Robot Wars (1993)

PG   |    |  Action, Sci-Fi

Robot Wars (1993) Poster

A renegade Megarobot pilot and an archaeologist must team up to thwart the Centro's attempts to resurrect a hidden Megarobot, with which they can challenge the prevailing order.



  • Robot Wars (1993)
  • Robot Wars (1993)
  • Danny Kamekona in Robot Wars (1993)
  • Barbara Crampton and Don Michael Paul in Robot Wars (1993)
  • David Allen in Robot Wars (1993)
  • Lisa Rinna and Barbara Crampton in Robot Wars (1993)

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23 May 2015 | Hey_Sweden
| Remember the Alamo!
Lightly entertaining but instantly forgettable follow-up to the earlier movie "Robot Jox". The story has to do with rebels dubbed "Centros" who are a threat to survivors of some sort of apocalypse. In this setting, guys like Drake (Don Michael Paul) function as pilots of enormous robot spiders that both transport passengers and can be used as battle vehicles. Drake meets crusading archaeologist Leda (Barbara Crampton), and although they get off on the wrong foot, it seems that romance will be in the air. Soon Drake's going to have his hands full battling a megalomaniac named Wa-Lee (Danny Kamekona).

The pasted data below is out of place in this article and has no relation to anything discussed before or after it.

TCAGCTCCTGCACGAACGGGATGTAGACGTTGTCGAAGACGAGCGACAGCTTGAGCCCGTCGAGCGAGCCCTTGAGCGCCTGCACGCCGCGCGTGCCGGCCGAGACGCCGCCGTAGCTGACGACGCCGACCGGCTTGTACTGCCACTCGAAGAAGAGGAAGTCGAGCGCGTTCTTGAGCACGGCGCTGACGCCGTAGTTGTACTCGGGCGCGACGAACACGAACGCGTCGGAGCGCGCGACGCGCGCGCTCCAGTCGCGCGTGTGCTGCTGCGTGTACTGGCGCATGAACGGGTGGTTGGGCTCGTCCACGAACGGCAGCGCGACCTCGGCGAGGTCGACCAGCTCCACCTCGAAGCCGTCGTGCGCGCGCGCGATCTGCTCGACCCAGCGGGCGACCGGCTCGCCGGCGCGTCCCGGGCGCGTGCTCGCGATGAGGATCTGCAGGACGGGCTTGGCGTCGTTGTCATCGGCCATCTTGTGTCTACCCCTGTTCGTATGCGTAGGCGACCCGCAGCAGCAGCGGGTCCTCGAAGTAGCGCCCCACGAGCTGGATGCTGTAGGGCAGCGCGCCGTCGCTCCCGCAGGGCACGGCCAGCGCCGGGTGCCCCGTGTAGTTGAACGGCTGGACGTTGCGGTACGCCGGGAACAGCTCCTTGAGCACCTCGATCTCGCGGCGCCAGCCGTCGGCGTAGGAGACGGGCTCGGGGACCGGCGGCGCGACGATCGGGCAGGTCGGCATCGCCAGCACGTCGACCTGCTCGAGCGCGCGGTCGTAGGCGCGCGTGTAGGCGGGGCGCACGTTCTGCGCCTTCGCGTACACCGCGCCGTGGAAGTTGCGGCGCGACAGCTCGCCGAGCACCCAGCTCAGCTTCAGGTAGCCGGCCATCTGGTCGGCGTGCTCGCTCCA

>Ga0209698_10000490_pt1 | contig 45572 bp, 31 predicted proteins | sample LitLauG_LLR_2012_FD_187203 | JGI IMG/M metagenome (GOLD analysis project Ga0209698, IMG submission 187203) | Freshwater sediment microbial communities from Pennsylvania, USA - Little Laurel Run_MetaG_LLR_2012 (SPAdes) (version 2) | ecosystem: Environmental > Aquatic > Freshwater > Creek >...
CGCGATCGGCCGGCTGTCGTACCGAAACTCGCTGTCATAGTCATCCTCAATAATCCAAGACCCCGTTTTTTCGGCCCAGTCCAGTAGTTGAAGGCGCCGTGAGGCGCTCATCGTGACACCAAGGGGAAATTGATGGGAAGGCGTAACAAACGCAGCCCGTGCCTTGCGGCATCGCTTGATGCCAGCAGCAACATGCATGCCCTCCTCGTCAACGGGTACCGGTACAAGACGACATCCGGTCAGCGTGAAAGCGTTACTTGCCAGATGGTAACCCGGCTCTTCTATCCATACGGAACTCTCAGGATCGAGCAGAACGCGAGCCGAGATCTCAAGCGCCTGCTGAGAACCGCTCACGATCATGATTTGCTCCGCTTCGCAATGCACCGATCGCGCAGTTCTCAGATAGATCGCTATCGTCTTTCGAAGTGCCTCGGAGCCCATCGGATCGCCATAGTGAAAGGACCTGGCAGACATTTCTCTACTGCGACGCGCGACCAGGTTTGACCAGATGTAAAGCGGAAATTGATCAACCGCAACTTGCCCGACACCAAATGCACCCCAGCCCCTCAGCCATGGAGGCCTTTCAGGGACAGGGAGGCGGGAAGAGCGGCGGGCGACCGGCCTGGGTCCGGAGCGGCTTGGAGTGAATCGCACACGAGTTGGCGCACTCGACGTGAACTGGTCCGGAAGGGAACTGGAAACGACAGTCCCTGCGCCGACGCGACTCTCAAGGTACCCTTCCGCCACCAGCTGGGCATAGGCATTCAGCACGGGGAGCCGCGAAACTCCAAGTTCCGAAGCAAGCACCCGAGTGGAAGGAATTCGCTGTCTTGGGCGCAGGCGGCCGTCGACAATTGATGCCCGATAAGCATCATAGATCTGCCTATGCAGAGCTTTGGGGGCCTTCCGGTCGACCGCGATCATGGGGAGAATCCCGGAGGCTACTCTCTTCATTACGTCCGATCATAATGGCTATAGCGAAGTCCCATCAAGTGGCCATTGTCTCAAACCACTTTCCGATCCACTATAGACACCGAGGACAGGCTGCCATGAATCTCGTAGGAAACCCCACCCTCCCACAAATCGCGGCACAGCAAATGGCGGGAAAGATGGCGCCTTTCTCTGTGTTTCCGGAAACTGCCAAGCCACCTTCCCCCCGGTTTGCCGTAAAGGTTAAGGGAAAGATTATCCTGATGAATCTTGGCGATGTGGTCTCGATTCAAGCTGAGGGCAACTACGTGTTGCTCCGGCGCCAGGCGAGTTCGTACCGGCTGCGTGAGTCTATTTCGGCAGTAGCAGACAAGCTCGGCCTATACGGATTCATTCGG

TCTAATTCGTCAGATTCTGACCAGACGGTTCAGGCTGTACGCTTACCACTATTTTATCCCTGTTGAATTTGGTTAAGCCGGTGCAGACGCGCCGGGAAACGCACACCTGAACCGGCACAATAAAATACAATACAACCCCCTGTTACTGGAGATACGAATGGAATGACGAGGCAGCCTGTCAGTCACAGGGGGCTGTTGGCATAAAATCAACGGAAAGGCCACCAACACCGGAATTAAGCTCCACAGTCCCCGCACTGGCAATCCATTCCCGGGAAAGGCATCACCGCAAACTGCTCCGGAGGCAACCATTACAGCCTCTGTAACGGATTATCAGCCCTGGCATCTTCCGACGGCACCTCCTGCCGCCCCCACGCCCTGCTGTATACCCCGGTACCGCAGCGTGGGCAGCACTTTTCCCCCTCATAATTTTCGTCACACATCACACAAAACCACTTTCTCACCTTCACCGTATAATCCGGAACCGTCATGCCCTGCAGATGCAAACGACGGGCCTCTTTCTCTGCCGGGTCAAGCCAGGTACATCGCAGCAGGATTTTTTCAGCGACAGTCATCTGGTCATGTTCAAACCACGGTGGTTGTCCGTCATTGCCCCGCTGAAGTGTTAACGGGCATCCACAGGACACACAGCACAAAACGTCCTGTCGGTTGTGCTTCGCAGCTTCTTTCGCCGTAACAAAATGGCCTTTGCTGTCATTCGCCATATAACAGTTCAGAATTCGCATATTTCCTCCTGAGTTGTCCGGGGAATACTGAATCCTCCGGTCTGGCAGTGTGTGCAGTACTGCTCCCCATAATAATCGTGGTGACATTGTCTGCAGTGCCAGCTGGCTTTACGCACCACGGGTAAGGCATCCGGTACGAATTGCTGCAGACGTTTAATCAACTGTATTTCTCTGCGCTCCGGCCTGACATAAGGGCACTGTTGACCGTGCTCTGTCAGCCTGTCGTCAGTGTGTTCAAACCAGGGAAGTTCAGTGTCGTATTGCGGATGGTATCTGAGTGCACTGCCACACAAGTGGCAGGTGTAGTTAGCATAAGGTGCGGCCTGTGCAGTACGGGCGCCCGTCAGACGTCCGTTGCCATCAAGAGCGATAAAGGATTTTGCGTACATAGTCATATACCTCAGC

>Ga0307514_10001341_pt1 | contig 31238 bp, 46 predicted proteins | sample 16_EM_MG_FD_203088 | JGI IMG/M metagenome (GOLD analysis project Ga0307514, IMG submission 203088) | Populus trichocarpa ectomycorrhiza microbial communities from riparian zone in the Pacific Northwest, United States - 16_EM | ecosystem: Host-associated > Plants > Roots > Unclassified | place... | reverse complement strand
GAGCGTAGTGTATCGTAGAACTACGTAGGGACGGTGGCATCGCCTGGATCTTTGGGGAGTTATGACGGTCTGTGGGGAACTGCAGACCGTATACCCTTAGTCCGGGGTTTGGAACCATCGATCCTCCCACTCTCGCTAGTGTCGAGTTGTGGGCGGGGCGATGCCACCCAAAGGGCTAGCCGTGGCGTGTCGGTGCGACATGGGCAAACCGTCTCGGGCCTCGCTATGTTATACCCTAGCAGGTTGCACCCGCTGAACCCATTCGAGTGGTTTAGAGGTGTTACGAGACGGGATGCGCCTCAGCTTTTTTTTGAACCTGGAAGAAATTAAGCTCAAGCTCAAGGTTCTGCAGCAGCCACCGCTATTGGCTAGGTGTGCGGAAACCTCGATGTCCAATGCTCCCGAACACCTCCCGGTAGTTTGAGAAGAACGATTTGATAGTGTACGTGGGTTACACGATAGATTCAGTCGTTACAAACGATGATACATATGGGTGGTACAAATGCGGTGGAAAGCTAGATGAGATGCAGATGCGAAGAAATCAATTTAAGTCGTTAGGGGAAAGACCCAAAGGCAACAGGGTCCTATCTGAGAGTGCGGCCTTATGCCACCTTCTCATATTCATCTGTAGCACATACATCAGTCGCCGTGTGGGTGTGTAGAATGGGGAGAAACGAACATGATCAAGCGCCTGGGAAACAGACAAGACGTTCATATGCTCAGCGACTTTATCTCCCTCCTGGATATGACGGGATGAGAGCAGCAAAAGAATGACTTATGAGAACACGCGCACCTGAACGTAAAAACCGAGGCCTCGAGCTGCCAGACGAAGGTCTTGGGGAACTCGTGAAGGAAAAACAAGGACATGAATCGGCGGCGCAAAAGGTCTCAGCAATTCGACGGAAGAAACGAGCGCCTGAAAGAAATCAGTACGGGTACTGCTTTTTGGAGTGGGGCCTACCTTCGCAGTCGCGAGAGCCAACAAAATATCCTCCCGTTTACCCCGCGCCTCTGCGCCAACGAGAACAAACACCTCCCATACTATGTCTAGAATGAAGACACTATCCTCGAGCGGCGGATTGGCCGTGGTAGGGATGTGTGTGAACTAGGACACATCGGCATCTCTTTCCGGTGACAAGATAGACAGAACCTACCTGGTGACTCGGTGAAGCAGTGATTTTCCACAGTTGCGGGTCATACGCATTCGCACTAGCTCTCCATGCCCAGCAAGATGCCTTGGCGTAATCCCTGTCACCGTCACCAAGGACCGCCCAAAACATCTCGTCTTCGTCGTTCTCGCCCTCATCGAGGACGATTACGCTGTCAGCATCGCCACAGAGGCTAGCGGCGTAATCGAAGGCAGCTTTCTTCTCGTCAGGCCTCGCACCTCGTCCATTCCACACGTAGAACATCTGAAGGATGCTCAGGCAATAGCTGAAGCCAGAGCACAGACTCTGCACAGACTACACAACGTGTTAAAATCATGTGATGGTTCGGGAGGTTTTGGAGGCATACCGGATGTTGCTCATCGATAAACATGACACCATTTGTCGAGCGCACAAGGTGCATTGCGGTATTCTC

Veteran film director Albert Band ("I Bury the Living") took the reigns of this one for his son, Full Moon head honcho Charles Band. While "Robot Wars" manages to be amusing to a minor degree, it's of no real distinction. It's very much a good thing that it runs a trim 72 minutes long. The cast selected is interesting: Paul (writer / director of "Half Past Dead") is a good looking but fairly bland hero, but Crampton of "Re-Animator" fame is spunky and sincere, and Peter Haskell ("Child's Play" 2 and 3) is a hoot as your standard issue greedy corporate creep. It's also amusing to see the two villains from "The Karate Kid Part II", Kamekona and Yuji Okumoto, acting together. James Staley ("Sweet Dreams") supplies the comedy relief, and Ms. Crampton and Lisa Rinna ('Melrose Place') supply the eye candy.

The two most successful elements here are typically excellent David Allen effects, and a soaring music score by David Arkenstone.

This may be passable enough for B movie junkies, just so long as they don't expect too much going in.

Five out of 10.

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